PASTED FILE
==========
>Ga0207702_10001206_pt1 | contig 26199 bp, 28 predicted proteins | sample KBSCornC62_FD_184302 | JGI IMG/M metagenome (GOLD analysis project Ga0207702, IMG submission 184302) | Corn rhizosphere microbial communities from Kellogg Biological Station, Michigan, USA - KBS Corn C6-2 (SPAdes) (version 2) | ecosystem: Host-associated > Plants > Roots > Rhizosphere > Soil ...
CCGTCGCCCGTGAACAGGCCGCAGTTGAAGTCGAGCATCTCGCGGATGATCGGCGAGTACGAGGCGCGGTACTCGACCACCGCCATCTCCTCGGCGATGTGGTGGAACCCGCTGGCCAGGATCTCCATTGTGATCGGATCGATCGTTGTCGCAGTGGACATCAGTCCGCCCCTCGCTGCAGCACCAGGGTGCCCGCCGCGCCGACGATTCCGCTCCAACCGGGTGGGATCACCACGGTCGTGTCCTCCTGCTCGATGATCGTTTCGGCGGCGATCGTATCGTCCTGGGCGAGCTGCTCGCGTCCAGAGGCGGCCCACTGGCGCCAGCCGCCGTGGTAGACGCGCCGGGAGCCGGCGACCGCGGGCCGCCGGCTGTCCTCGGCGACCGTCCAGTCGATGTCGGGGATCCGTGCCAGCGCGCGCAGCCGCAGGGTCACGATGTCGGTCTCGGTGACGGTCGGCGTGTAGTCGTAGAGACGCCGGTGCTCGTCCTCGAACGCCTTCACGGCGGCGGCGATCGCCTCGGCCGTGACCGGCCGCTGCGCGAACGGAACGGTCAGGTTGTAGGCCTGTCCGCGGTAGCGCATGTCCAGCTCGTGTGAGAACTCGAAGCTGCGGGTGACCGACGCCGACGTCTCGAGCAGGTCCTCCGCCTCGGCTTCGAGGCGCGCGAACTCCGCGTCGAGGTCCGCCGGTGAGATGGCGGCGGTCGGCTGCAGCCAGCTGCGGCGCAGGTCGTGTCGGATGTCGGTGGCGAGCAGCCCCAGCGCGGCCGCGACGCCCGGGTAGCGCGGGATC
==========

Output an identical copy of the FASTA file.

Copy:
>Ga0207702_10001206_pt1 | contig 26199 bp, 28 predicted proteins | sample KBSCornC62_FD_184302 | JGI IMG/M metagenome (GOLD analysis project Ga0207702, IMG submission 184302) | Corn rhizosphere microbial communities from Kellogg Biological Station, Michigan, USA - KBS Corn C6-2 (SPAdes) (version 2) | ecosystem: Host-associated > Plants > Roots > Rhizosphere > Soil ...
CCGTCGCCCGTGAACAGGCCGCAGTTGAAGTCGAGCATCTCGCGGATGATCGGCGAGTACGAGGCGCGGTACTCGACCACCGCCATCTCCTCGGCGATGTGGTGGAACCCGCTGGCCAGGATCTCCATTGTGATCGGATCGATCGTTGTCGCAGTGGACATCAGTCCGCCCCTCGCTGCAGCACCAGGGTGCCCGCCGCGCCGACGATTCCGCTCCAACCGGGTGGGATCACCACGGTCGTGTCCTCCTGCTCGATGATCGTTTCGGCGGCGATCGTATCGTCCTGGGCGAGCTGCTCGCGTCCAGAGGCGGCCCACTGGCGCCAGCCGCCGTGGTAGACGCGCCGGGAGCCGGCGACCGCGGGCCGCCGGCTGTCCTCGGCGACCGTCCAGTCGATGTCGGGGATCCGTGCCAGCGCGCGCAGCCGCAGGGTCACGATGTCGGTCTCGGTGACGGTCGGCGTGTAGTCGTAGAGACGCCGGTGCTCGTCCTCGAACGCCTTCACGGCGGCGGCGATCGCCTCGGCCGTGACCGGCCGCTGCGCGAACGGAACGGTCAGGTTGTAGGCCTGTCCGCGGTAGCGCATGTCCAGCTCGTGTGAGAACTCGAAGCTGCGGGTGACCGACGCCGACGTCTCGAGCAGGTCCTCCGCCTCGGCTTCGAGGCGCGCGAACTCCGCGTCGAGGTCCGCCGGTGAGATGGCGGCGGTCGGCTGCAGCCAGCTGCGGCGCAGGTCGTGTCGGATGTCGGTGGCGAGCAGCCCCAGCGCGGCCGCGACGCCCGGGTAGCGCGGGATC